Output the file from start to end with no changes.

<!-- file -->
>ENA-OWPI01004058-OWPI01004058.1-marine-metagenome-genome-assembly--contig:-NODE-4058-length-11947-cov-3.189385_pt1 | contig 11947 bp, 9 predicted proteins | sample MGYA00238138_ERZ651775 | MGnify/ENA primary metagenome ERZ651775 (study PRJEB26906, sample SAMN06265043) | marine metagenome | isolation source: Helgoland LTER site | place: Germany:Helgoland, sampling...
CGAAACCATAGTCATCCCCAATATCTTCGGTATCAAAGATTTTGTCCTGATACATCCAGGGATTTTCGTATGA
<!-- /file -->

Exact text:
>ENA-OWPI01004058-OWPI01004058.1-marine-metagenome-genome-assembly--contig:-NODE-4058-length-11947-cov-3.189385_pt1 | contig 11947 bp, 9 predicted proteins | sample MGYA00238138_ERZ651775 | MGnify/ENA primary metagenome ERZ651775 (study PRJEB26906, sample SAMN06265043) | marine metagenome | isolation source: Helgoland LTER site | place: Germany:Helgoland, sampling...
CGAAACCATAGTCATCCCCAATATCTTCGGTATCAAAGATTTTGTCCTGATACATCCAGGGATTTTCGTATGA